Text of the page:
It’s rarely just one thing for playwright Tony Kushner. Speaking before a packed Memorial Chapel last Friday evening, the Pulitzer Prize-winning author of such works as “Angels in America” and “Caroline, or Change” shared his thoughts on everything from national politics to his personal creative process with a mixture of ruminative ambivalence, unapologetic humor and guarded optimism characteristic of his acclaimed style.
Kushner, who was interviewed by longtime collaborator and theater luminary Oskar Eustis, often touched on the tension between political idealism and human fallibility—a tension explored within his plays–throughout the wide-ranging conversation. An outspoken gay rights advocate and longtime socialist whose theatrical work frequently tackles the thornier political and social issues of the day, Kushner reflected on the pitfalls of personal ideology even as he bluntly—and often humorously— poked fun at those to the right of himself on the political spectrum.
“I think we all have to stay aware of the fact that being a progressive person is not a guarantee that you’re not going to make terrible mistakes,” Kushner said. “I mean, being a conservative person is a guarantee that you’re going to make nothing but terrible mistakes.”
Large and seemingly intractable current events lie at the heart of many of Kushner’s plays: the AIDS epidemic in the two-part, seven-hour epic “Angels,” for example, or Afghanistan under Taliban rule in “Homebody/Kabul” (which had its New York premiere just two months after U.S. forces entered Afghanistan following the September 11th attacks). Kushner observed that his artistic responses to these events stem from a sense of responsibility to grapple with issues that frustrate him or make him uncomfortable.
“There are things that you turn away from because they frighten you,” Kushner said. “There’s too much cognitive dissonance and friction between what you want to be true and what you desire to happen in order to be safe, and what’s actually happening in the world.”
Such “cognitive dissonance” between his loyalty to socialist principles and the sobering realities of their implementation throughout the world drove Kushner to follow Afghanistan’s development–from the Soviet invasion of the country in 1979 to the establishment of a de facto theocracy by the Taliban in the 1990s. Writing “Homebody” became a way of working through this friction between personal beliefs and international events.
Similarly, Kushner wrote “Angels” earlier in his career as a partial response to the tension between the selfless responses by the gay community to the AIDS epidemic in New York City and the individualism espoused by President Ronald Reagan.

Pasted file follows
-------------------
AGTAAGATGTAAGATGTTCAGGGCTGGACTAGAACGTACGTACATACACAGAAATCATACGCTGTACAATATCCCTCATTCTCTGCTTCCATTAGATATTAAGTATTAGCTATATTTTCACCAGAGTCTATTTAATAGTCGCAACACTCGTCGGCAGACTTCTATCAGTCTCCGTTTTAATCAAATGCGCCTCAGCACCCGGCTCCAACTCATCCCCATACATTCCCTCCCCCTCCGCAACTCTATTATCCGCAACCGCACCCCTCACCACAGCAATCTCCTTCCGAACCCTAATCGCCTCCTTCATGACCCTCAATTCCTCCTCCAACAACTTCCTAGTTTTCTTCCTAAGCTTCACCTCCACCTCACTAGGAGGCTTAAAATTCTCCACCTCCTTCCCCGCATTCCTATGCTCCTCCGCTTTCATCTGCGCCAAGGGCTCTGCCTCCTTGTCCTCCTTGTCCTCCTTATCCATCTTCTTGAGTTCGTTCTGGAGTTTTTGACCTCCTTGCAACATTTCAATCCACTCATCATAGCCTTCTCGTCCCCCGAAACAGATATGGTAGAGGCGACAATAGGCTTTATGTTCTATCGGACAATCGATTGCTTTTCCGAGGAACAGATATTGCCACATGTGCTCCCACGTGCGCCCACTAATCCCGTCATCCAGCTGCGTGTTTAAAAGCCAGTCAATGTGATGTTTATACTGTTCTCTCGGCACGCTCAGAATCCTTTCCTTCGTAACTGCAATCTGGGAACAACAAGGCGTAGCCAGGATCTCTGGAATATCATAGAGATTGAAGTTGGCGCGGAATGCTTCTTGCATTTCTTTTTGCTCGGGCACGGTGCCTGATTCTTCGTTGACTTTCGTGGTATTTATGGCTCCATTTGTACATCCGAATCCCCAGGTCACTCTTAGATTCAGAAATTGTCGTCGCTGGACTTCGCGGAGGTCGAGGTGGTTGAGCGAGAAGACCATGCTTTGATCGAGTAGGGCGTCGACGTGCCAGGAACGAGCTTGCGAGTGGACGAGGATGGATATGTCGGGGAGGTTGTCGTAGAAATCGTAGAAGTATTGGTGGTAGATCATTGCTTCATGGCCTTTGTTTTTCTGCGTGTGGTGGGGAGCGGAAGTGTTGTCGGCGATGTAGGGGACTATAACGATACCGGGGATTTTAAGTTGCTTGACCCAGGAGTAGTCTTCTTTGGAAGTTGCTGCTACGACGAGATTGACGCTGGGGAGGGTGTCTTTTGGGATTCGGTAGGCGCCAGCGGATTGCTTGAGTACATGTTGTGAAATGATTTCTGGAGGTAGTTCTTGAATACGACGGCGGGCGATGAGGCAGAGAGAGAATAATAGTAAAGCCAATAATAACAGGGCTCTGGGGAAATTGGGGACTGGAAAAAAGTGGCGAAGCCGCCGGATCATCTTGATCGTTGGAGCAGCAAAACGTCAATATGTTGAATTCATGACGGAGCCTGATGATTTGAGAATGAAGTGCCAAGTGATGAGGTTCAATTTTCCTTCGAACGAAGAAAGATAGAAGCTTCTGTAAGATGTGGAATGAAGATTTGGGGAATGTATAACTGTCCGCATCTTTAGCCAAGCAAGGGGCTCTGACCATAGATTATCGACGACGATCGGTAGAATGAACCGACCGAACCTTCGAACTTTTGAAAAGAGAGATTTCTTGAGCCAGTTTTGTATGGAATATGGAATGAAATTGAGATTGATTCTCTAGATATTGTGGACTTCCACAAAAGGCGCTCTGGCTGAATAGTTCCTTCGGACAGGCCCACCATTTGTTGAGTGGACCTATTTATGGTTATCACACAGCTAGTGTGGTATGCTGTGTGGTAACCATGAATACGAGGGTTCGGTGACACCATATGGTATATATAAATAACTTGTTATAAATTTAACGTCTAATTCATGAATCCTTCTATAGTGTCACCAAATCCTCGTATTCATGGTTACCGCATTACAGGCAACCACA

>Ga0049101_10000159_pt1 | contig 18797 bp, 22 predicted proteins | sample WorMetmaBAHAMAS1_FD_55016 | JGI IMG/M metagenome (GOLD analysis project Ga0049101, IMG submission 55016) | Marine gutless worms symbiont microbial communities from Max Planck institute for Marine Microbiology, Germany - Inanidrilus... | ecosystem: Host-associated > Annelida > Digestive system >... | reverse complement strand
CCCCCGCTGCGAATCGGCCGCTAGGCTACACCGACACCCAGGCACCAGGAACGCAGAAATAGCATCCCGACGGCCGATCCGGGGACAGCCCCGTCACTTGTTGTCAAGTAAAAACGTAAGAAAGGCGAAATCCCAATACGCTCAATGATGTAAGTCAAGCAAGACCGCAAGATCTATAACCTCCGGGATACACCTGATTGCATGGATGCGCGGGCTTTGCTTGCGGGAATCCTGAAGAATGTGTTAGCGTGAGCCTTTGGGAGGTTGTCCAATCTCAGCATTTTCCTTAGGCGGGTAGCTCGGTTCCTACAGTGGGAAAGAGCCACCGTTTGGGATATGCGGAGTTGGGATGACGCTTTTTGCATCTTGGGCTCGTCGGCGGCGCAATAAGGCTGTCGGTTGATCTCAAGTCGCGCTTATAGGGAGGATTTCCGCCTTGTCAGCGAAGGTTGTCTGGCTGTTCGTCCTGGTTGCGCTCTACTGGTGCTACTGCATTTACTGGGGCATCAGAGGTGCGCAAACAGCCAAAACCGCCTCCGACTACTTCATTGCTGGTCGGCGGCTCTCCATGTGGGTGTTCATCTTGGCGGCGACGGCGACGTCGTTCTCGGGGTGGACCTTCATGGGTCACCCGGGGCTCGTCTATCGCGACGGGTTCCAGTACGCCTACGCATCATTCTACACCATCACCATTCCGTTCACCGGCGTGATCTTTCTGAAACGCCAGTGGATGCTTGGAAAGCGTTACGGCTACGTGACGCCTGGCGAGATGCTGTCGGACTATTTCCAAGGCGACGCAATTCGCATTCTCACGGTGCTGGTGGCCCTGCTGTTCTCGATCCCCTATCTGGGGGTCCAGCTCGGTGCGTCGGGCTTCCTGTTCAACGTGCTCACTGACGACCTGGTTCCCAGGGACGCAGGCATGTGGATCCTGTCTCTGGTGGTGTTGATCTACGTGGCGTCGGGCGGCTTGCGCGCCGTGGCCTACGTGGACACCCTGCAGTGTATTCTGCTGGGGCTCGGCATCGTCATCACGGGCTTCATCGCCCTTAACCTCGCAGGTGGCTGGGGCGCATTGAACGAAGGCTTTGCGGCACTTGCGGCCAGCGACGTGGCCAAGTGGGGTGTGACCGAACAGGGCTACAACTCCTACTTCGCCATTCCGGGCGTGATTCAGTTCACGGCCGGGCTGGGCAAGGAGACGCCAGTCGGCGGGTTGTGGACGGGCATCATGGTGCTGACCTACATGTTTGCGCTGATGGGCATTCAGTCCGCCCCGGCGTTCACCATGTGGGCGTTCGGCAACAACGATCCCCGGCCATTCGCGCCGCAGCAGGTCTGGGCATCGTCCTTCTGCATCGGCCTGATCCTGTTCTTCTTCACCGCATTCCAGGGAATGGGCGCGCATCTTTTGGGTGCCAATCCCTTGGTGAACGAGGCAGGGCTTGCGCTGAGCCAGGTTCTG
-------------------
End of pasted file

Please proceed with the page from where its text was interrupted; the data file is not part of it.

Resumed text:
“How interesting, politically, that people were having to learn sacrifice and learn caregiving at a moment when we had just elected this wizened old horror who was telling us that the greatest virtue was to be selfish,” Kushner said.
These contradictions and conflicts form the core of Kushner’s plays, with characters whose (often progressive) beliefs come coupled with deep-seated traumas and insecurities that turn the enactment of personal change into a perennial struggle. Dramatizing ambivalence and stasis on stage, however, can have its share of difficulties. Kushner recalled with a laugh a conversation he had with actor Jeff King, who played closeted Mormon lawyer Joe Pitt in the world premiere production of “Angels” at Los Angeles’ Mark Taper Forum in 1992. King pointed out that Joe did not seem to change in any significant way over the course of the play.
“I got very huffy, you know, and said, ‘How does Hamlet change?’” Kushner recalled. “‘He dies in the end. Maybe Joe doesn’t change. Change takes a long time.’ And Jeff says, ‘You know, it’s seven hours long, this play. It’s enough time for him to learn trigonometry.’”
Eustis directed that production of “Angels,” and he originally commissioned the play while at the Eureka Theatre Company in San Francisco. In addition to “Angels,” Eustis— who currently serves as Artistic Director of The Public Theater in New York—has also directed “Homebody/Kabul” at Trinity Rep in Providence, RI. The two men have remained close throughout their professional lives, with Kushner at one point saying that he shows anything he writes to Eustis, who then proceeds to “make it better.”
Though the evening’s focus remained on Kushner, Visiting Professor of Theater David Jaffe paid tribute to Eustis in his introduction to the event, praising his role in shepherding and developing original theatrical works over the last two decades.
“Above all, Oskar Eustis is a nurturer of new voices and new visionaries in the American theater,” Jaffe said. “They have a big, strong, bearded advocate in this man.”
Their comfort level with one another was evident throughout the evening, with Kushner recalling shared experiences the two had while working on “Angels” and Eustis occasionally extrapolating and even augmenting Kushner’s statements. At one point in the conversation, Kushner began making the case for collective voting, saying that individuals who lived in cities and other concentrated areas were more intelligent and politically active than those who didn’t. Eustis gently reminded him of the long history of populist activism amongst American farmers. With a sly smile, Kushner acquiesced.
“Yes, yes, that is true,” Kushner said in response to Eustis’ comment, before adding with a laugh, “But that’s not my point.”
Director of the Center for the Arts Pamela Tatge commented after the event that this level of rapport between the two artists made for a richer viewing experience as well.